Other common signs include constant hunger, irritability and mood swings, feeling cold all the time and experiencing irregular periods.
Unfortunately, it’s impossible to determine exactly how many calories your body needs, particularly since your energy expenditure varies every day. The general rule of thumb is that you need 10 calories for every pound of bodyweight. (For example, a 140-pound woman needs 1,400 calories on a sedentary day.) However, this baseline estimate doesn’t include the additional calories needed for exercise or for everyday activities like walking and doing chores. While there are many bodyweight calculators available that can tell you what your ideal weight (and thus ideal calorie intake) should be for your age, gender and height, both fail to consider things like frame size and muscle mass.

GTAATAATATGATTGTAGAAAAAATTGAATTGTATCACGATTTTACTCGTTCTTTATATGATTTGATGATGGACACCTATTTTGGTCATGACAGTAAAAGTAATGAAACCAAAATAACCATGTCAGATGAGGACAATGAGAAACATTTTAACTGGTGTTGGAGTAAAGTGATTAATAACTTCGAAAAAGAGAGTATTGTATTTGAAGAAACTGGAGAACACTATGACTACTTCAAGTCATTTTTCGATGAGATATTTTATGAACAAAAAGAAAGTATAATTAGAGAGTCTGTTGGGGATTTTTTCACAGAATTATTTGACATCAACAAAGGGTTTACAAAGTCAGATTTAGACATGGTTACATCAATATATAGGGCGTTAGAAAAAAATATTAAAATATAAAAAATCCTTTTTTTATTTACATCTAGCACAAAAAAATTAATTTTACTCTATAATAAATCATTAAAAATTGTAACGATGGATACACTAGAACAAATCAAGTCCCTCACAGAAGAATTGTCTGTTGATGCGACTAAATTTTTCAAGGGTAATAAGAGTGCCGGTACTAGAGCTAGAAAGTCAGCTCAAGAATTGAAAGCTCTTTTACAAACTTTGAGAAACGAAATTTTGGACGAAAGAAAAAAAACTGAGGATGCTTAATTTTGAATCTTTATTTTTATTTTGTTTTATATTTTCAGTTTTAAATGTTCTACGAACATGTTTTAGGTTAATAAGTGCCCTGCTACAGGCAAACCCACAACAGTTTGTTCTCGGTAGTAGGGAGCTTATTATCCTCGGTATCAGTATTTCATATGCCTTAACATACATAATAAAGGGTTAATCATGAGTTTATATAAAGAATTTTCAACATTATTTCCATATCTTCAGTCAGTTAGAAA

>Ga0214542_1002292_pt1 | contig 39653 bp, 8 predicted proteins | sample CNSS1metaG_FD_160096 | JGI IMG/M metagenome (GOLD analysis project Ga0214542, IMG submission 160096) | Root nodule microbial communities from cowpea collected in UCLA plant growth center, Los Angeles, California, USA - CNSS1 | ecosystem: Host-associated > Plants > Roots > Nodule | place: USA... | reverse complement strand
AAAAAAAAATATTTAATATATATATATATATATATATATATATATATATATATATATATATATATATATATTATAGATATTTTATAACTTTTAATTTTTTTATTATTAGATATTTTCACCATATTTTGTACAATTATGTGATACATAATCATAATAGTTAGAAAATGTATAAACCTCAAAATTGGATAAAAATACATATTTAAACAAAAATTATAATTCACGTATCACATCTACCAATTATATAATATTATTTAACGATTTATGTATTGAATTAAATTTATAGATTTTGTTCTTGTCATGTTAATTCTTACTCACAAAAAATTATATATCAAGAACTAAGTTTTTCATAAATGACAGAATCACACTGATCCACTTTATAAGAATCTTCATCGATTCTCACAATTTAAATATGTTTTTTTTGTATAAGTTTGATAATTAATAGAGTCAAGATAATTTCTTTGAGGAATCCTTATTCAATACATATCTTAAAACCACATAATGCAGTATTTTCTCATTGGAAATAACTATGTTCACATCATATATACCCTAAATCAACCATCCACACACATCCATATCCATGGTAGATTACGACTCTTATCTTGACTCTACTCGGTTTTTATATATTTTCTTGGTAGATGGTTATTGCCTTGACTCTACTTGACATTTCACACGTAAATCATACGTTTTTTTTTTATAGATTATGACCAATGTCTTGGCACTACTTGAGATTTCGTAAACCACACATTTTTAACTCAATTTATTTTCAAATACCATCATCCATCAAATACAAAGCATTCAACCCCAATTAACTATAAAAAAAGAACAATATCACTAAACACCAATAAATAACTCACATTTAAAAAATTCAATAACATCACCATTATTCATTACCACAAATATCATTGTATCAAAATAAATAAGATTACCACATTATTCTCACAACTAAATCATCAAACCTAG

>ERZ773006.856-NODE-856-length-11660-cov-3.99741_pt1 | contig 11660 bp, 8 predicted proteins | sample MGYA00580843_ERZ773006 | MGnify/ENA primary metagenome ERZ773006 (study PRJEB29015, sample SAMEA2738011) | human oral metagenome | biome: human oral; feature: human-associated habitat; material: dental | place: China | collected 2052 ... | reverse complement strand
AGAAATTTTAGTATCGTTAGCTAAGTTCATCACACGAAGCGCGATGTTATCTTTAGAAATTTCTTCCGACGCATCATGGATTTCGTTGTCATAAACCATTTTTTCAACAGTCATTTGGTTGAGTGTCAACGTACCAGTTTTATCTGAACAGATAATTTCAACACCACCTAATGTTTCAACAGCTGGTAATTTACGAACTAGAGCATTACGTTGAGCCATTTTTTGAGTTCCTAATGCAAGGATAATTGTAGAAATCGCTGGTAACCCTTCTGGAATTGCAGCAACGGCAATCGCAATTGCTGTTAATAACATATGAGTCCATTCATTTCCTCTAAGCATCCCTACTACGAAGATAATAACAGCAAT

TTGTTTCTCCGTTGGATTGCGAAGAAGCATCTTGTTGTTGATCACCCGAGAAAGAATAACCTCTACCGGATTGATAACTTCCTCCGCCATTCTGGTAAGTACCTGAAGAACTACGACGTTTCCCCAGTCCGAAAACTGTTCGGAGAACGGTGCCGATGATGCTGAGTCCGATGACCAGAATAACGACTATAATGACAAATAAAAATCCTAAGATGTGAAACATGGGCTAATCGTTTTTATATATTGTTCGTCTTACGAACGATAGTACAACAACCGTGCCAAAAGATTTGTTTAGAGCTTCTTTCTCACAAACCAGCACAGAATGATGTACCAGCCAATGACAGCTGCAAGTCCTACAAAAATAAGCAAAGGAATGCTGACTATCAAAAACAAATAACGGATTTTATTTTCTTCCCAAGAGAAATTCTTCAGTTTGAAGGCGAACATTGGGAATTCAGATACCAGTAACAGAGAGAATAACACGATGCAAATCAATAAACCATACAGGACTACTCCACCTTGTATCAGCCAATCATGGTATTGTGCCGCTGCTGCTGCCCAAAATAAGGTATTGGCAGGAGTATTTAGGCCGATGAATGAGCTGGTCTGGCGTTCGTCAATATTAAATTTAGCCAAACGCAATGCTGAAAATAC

You can use these rules to get started, but listening to your body and looking for the above clues–hunger, fatigue, weight loss, fitness plateaus, etc.—will serve as much more reliable indicators of your needs.
So, are you eating enough?
About the author: Cortney Berling is a registered dietitian nutritionist at Tri-City Medical Center, a full-service, acute-care hospital located in Oceanside, California. She received her Bachelor of Science in Dietetics at The University of Cincinnati and completed her dietetic internship at The Cleveland Clinic. You can often find Cortney enjoying the San Diego weather where she spends most of her time running, playing beach volleyball, paddle boarding and hiking.